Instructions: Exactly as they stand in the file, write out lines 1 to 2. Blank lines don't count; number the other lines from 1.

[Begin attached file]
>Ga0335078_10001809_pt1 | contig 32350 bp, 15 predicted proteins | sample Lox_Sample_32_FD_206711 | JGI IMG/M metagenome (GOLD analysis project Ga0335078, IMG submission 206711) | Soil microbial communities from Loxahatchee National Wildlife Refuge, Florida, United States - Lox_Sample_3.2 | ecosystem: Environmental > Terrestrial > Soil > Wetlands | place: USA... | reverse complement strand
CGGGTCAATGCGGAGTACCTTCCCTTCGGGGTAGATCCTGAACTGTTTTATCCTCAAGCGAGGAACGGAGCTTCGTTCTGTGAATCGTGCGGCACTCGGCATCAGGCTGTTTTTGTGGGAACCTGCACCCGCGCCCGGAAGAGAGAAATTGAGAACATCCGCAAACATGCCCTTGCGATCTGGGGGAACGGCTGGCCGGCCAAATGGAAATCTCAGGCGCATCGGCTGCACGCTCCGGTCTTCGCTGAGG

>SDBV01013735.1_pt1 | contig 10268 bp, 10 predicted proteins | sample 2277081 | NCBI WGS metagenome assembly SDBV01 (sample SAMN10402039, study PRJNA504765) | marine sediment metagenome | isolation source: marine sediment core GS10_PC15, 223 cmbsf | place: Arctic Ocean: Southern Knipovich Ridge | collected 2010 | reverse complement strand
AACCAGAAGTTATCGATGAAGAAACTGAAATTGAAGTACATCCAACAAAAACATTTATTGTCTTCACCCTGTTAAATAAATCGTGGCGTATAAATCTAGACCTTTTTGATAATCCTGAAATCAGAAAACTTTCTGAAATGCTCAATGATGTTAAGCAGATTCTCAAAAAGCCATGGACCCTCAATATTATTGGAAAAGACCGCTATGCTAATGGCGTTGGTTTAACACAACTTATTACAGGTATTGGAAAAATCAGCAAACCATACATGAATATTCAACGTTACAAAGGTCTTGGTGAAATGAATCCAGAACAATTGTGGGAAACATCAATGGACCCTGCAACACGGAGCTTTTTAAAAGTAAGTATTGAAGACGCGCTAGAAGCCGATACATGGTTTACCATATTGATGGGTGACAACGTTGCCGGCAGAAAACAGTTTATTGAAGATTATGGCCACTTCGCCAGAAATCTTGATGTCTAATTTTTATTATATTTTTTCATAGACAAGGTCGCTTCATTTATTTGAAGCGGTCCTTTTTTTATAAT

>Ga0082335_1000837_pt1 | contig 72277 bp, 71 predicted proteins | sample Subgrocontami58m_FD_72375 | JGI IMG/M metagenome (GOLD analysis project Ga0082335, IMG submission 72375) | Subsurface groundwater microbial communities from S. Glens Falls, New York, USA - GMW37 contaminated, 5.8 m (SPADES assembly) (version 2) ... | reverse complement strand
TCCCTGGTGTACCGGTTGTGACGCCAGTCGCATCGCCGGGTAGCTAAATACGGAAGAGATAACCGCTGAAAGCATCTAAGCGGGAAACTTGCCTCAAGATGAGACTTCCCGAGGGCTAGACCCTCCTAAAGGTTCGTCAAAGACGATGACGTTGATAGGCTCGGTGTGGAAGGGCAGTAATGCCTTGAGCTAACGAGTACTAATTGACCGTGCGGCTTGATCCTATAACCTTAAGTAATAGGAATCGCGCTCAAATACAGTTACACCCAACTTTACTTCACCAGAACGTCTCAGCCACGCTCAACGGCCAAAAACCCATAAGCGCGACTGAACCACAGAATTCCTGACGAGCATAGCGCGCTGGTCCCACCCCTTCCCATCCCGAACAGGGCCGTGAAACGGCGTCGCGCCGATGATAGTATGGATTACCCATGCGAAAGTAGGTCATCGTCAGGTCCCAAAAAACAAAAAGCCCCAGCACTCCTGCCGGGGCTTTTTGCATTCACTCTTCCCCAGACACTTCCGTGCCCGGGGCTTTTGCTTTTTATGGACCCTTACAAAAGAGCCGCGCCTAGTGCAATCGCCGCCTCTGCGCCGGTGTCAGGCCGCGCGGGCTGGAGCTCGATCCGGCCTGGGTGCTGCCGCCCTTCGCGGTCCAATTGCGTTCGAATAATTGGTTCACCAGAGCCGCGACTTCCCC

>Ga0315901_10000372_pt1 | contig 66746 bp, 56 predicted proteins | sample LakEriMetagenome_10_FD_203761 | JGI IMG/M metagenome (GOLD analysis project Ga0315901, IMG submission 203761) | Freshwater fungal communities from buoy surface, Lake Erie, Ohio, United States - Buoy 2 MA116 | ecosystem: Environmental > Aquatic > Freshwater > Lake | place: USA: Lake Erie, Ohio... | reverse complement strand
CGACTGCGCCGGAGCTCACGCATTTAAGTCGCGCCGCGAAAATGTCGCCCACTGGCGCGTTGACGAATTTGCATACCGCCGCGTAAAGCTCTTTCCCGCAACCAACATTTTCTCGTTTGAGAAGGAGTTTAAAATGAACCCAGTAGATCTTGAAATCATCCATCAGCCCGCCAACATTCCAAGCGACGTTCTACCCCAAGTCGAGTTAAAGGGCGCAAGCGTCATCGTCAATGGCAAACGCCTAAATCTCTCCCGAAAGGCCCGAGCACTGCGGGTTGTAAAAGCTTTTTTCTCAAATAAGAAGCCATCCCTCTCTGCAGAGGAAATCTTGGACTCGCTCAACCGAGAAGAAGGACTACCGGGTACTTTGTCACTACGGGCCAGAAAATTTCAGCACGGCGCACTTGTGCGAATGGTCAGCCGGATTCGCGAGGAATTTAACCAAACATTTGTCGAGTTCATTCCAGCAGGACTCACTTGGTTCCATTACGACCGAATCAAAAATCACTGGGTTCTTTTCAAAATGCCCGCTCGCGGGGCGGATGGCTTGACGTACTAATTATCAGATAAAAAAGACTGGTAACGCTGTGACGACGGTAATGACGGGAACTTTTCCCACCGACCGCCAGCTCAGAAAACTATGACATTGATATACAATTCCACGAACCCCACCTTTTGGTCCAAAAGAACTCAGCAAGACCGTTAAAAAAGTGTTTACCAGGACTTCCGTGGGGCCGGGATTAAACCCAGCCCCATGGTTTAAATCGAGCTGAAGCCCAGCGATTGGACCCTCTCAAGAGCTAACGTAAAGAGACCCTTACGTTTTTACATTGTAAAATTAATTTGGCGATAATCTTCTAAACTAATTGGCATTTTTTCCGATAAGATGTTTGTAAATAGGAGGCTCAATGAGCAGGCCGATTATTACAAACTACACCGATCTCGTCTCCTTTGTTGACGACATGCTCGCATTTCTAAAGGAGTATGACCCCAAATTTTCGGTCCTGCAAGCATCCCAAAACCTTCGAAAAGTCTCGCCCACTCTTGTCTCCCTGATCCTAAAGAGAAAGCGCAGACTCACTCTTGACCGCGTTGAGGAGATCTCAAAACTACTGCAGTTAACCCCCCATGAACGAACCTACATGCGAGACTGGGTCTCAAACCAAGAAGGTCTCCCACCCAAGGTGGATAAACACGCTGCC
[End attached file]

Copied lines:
>Ga0335078_10001809_pt1 | contig 32350 bp, 15 predicted proteins | sample Lox_Sample_32_FD_206711 | JGI IMG/M metagenome (GOLD analysis project Ga0335078, IMG submission 206711) | Soil microbial communities from Loxahatchee National Wildlife Refuge, Florida, United States - Lox_Sample_3.2 | ecosystem: Environmental > Terrestrial > Soil > Wetlands | place: USA... | reverse complement strand
CGGGTCAATGCGGAGTACCTTCCCTTCGGGGTAGATCCTGAACTGTTTTATCCTCAAGCGAGGAACGGAGCTTCGTTCTGTGAATCGTGCGGCACTCGGCATCAGGCTGTTTTTGTGGGAACCTGCACCCGCGCCCGGAAGAGAGAAATTGAGAACATCCGCAAACATGCCCTTGCGATCTGGGGGAACGGCTGGCCGGCCAAATGGAAATCTCAGGCGCATCGGCTGCACGCTCCGGTCTTCGCTGAGG